Danny - formerly Dhananjaya Rajaratnam - is an illegal immigrant in Sydney, Australia, denied refugee status after he fled from Sri Lanka. Working as a cleaner, living out of a grocery storeroom, for three years he's been trying to create a new identity for himself. And now, with his beloved vegan girlfriend, Sonja, with his hidden accent and highlights in his hair, he is as close as he has ever come to living a normal life.
But then one morning, Danny learns a female client of his has been murdered. The deed was done with a knife, at a creek he'd been to with her before; and a jacket was left at the scene, which he believes belongs to another of his clients - a doctor with whom Danny knows the woman was having an affair. Suddenly Danny is confronted with a choice: come forward with his knowledge about the crime and risk being deported? Or say nothing, and let justice go undone? Over the course of this day, evaluating the weight of his past, his dreams for the future, and the unpredictable, often absurd reality of living invisibly and undocumented, he must wrestle with his conscience and decide if a person without rights still has responsibilities.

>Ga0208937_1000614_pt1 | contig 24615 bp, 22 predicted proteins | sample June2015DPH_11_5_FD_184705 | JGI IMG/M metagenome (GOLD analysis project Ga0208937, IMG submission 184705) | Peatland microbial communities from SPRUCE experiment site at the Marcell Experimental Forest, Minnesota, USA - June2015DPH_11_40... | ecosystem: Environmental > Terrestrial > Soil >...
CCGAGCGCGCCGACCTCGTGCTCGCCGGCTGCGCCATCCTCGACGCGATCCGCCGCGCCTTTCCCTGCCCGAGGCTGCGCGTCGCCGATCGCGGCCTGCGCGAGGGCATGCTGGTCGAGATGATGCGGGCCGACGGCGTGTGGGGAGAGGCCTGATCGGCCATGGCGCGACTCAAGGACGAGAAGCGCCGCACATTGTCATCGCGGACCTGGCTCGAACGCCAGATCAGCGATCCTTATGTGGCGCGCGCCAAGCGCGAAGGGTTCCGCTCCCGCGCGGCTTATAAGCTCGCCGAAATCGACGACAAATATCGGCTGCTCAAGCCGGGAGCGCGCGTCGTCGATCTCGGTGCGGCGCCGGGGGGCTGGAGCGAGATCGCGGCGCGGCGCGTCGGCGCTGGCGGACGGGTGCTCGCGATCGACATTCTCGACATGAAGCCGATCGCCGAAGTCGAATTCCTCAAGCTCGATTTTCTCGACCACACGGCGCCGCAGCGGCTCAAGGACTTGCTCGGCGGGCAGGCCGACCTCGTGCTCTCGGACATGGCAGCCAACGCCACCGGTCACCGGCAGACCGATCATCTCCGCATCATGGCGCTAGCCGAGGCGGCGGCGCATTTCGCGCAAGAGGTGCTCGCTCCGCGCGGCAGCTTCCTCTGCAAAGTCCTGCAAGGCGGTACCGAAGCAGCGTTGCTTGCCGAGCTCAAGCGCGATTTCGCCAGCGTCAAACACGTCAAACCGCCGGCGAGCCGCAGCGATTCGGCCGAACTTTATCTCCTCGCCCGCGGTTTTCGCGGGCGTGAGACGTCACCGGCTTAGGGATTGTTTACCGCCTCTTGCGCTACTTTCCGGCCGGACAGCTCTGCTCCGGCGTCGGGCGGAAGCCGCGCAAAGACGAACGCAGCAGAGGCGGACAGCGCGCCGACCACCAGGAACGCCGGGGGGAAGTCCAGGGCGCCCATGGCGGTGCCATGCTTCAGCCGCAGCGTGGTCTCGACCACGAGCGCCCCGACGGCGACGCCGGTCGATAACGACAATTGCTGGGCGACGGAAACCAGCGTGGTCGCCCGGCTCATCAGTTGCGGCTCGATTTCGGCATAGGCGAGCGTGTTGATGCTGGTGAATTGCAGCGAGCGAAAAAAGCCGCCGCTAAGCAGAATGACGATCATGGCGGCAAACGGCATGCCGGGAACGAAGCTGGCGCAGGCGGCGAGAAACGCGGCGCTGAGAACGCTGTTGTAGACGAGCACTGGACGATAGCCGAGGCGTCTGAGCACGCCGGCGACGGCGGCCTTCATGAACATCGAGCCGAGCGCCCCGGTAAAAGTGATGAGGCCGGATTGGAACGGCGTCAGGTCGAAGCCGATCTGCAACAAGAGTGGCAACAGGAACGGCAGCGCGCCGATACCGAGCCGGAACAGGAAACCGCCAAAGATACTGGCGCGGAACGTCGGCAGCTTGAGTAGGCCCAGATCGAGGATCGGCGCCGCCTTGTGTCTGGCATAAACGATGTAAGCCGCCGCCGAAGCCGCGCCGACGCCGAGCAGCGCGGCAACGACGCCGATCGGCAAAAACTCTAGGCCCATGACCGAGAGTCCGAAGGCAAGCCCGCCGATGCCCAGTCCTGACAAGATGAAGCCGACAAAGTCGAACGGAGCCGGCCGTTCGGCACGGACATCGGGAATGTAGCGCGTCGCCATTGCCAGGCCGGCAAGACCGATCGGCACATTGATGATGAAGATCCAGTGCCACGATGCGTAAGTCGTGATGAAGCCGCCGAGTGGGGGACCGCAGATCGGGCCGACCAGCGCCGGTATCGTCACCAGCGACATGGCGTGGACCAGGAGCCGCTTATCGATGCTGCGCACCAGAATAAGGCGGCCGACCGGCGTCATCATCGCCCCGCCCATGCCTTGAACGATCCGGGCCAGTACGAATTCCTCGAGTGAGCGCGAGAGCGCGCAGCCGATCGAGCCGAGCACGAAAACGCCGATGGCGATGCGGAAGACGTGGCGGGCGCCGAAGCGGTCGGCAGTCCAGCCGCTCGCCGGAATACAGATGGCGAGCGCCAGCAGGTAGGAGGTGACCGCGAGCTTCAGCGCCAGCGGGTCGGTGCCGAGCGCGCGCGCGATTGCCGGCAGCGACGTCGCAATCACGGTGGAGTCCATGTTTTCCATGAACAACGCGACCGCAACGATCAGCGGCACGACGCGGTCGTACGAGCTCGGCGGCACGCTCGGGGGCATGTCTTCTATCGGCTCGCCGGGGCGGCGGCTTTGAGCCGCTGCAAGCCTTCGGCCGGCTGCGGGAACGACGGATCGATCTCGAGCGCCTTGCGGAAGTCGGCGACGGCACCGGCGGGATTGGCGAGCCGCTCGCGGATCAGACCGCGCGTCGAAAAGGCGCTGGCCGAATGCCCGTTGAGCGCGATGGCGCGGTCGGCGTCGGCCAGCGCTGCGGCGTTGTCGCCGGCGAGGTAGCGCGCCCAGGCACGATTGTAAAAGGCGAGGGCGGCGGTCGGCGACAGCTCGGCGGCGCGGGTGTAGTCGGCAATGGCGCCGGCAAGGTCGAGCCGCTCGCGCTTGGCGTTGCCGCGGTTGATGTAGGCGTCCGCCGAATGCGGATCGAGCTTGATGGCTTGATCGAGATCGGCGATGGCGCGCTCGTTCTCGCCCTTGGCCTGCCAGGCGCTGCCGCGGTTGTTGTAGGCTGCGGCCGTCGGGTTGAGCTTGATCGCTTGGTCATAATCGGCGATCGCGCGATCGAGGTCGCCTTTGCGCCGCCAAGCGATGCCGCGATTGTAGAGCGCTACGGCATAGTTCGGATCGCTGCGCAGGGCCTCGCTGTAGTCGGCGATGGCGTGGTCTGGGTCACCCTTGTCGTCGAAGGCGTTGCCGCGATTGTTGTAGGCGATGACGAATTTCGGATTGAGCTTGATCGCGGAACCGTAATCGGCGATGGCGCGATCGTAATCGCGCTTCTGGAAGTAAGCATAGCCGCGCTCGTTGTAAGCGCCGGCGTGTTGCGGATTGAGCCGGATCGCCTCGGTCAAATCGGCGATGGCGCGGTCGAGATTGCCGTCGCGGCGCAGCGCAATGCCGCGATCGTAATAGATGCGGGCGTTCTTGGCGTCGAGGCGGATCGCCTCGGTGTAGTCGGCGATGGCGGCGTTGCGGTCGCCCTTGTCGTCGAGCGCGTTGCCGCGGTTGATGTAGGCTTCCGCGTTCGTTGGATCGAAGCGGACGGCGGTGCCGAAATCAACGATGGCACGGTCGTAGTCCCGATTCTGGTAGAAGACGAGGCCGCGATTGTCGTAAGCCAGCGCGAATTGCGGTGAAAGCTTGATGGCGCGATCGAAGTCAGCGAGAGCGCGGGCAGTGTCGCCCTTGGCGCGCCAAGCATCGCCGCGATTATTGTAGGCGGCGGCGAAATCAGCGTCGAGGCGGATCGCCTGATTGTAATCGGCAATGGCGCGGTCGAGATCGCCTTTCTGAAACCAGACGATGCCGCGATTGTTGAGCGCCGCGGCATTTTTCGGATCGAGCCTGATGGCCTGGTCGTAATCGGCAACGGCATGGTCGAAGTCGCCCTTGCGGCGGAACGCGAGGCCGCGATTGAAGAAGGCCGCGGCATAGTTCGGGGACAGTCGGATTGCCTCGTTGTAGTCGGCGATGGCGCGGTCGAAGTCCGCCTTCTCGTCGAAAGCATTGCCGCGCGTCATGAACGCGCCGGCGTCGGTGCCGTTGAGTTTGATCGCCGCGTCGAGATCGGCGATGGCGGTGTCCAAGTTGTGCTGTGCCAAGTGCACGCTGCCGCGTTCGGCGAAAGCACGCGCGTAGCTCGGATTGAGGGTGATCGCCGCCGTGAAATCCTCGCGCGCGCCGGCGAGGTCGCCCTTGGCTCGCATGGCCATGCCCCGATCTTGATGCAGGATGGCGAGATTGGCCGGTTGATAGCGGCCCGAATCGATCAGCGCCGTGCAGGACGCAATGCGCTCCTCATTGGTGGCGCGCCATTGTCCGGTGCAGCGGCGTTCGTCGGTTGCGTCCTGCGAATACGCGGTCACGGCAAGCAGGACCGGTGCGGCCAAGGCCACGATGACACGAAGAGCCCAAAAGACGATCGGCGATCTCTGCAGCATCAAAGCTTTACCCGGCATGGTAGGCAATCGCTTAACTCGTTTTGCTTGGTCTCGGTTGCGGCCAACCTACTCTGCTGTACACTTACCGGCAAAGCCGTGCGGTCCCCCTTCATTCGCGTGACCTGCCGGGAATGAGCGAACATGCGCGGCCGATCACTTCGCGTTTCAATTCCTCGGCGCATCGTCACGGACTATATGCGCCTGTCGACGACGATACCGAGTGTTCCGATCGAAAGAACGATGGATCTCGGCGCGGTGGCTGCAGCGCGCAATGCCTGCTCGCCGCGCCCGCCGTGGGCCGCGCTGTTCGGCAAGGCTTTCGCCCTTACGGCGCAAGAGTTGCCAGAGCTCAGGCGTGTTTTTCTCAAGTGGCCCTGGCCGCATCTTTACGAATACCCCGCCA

Propulsive, insightful, and full of Aravind Adiga's signature wit and magic, Amnesty is both a timeless moral struggle and a universal story with particular urgency today.
The audio rights are handled by Karolina Sutton.
Claire Nozieres manages the translation rights for Amnesty
Translation Rights Sold
[A] taut, thrillerlike novel . . . A well-crafted tale of entrapment, alert to the risk of exploitation that follows immigrants in a new country.
Adiga . . . again scrutinizes the human condition through a haves-vs.-have-not filter with sly wit and narrative ingenuity.
Engrossing . . . vivid . . . Adiga’s enthralling depiction of one immigrant’s tough situation humanizes a complex and controversial global dilemma.
A forceful, urgent thriller for our times
A story that will, with plenty of Adiga’s trademark wit, force you to reckon with your own ethical code.
He has more to say than most novelists, and about 50 more ways to say it. . . Adiga is a startlingly fine observer . . . Reading him you get a sense of having your finger on the planet’s pulse.
Amnesty is a migrant’s-eye view of Australia, and Adiga conveys how migrants learn to read the signs of their strange new world and devise meaningful taxonomies for it. . . reminds us of the pleasure and understanding that can ensue when writers migrate out of their own experience.
Searing . . . A tremendously humane readFT